#BodyVoid Atrocity Machine

3 min read

Band: Body Void
Title: Atrocity Machine
Label: Prosthetic Records
Release Date: 13 October 2023
Country: USA
Format Reviewed: Digital Download

Following 2021’s intense, noise-soaked barrage Bury Me Beneath This Rotting Earth, Body Void ratched the sense of screaming dread up another notch with Atrocity Machine – the group’s fourth full-length and second with Prosthetic Records. Across six tracks and 43 minutes the trio of Willow Ryan, Janys-Iren Faughn and Edward Holgerson have got a remorseless, pummelling, slow noisy sludge grind to pull you through by your teeth. As you ol’ meme has it: “I hope you like pain”.

Let’s get something straight though, gut-punching pain delivered straight through your speakers can be a glorious thing (if you’re open to it). To say Atrocity Machine is not an easy listen is laughably evident as the oppressive, layered ambience of opener “Microwave” carries into the album’s first pounding attack of “Human Greenhouse”, your senses are now in for a 40+ minute kicking. The kind of kicking that may well have you bobbing your head along in silent agreement.

Recorded with Uniform’s Ben Greenberg (Portrayal of Guilt, VR Sex, Soft Kill) the record sees Body Void adding more electronic textures to their musical palette. These are often subtle (within the overall sonic maelstrom), but they add welcome variety to overall sound as each track slowly morphs through gradual melodic transitions.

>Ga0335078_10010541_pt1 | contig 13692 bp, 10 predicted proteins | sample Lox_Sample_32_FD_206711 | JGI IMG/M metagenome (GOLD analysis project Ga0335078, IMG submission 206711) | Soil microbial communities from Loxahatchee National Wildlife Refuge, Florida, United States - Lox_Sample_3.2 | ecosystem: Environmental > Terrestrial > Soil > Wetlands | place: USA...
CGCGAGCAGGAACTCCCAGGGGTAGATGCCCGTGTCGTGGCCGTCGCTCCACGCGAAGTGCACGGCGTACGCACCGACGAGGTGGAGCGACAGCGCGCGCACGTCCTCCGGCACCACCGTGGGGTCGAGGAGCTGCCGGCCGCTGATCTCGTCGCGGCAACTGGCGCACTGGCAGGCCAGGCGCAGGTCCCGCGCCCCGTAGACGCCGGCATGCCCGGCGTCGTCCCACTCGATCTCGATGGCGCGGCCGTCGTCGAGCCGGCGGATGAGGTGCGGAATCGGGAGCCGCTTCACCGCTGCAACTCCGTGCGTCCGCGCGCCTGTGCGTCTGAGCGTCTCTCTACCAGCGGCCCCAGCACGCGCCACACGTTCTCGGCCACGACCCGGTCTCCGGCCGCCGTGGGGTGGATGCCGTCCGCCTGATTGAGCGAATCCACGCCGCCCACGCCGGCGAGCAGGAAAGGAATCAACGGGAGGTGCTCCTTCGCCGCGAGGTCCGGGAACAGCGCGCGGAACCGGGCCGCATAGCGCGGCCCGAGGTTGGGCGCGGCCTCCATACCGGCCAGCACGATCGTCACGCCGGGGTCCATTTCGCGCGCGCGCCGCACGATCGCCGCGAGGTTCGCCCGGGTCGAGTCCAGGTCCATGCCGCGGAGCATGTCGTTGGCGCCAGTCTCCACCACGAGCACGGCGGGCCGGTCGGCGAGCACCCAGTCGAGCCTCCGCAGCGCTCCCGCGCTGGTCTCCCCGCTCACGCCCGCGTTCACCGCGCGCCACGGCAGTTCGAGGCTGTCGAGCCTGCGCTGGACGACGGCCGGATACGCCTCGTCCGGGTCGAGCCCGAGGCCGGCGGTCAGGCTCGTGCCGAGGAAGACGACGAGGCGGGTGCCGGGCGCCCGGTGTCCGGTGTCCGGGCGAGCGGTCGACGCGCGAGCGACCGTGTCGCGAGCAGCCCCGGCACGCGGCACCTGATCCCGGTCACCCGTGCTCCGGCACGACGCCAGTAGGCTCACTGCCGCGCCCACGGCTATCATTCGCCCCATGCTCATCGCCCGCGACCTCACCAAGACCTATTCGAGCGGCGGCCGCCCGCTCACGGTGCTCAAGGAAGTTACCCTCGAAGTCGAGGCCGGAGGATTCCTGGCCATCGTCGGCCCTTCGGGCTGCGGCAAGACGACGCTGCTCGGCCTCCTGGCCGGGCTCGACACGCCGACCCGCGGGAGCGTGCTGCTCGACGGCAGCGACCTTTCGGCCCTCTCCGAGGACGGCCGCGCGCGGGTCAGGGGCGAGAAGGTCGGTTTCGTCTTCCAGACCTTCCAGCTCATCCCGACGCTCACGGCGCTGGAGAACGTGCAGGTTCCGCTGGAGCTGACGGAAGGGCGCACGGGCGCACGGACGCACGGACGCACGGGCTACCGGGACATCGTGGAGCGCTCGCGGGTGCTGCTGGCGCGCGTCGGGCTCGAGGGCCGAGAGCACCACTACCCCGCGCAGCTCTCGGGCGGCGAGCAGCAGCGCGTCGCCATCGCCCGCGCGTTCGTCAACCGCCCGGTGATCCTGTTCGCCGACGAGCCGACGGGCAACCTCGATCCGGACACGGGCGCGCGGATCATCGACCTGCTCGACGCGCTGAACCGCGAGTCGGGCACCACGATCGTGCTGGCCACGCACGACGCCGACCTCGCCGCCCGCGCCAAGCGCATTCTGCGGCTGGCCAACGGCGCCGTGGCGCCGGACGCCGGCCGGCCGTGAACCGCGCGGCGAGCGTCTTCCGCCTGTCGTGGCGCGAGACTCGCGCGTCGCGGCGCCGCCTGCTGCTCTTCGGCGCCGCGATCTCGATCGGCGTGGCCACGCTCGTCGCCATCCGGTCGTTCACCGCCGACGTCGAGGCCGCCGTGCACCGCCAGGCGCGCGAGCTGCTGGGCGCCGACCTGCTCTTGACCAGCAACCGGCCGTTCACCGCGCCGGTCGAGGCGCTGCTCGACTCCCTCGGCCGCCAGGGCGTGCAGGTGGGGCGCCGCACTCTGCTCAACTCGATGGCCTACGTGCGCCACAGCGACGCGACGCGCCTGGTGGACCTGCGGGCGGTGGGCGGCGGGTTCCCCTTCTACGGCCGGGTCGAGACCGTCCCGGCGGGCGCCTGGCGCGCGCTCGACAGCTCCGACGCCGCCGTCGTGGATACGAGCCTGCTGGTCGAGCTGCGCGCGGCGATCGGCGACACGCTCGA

At its core the grouptakes the sledgehammer pounding of early-80s Swans (like kindred spirits Primitive Man), overlaying it with noise-soaked Doom guitar chords and Willow’s screams rising up (it seems) from the proverbial void.

The grind of the music is reflected in lyrics like “They start us young, Raised like swine, Born in the market, Collapse on their birthday, Sold for parts Next day the toll is the same” from “Flesh Market”. With each track after the intro around 7-10 minutes in length (and mostly) getting gradually longer, it’s like the band is slowly pushing the listener’s endurance with each successive assault.

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Interested in exploring themes of societal division and conflict without being too literal, Willow’s lyrics are full of grotesque, evocative, visceral imagery. There does seem to be a fair share of burning. Japanese sci-fi body-horror classics Akira and Tetsuo were apparently inspirations for the album and it makes sense with everything from the album’s artwork down evoking a sense of industrialised, sci-fi body horror.

Beneath the abrasive noise, the rhythms are addictive, making you want to sway with the music even as it’s grinding you down. There’s something perversely energising about the toil, as though crawling through the mud, body half broken, generates a certain inner strength, pushing through the pain, teeth gritted with a wild, frenzied death grin – or maybe the music’s just cool and makes you want to bang your head and you don’t need to overthink it.

With the closing title track the album comes full circle with an electronic pulsing reminiscent of the album’s opening sequence. This could indeed be soundtracking the NeoTokyo of Akira. Of course the crashing sludge metal follows hot on its heels and another 10 minutes of slow, noisy pounding. As the track and album crescendos with escalating layers of noise like a screaming kettle reaching boiling point you’ve reached your destination.

Want to go back in for more? You probably do like a bit of pain then. And that’s absolutely alright.

8/10 Tom Osman

Photo courtesy of Skyler Williams

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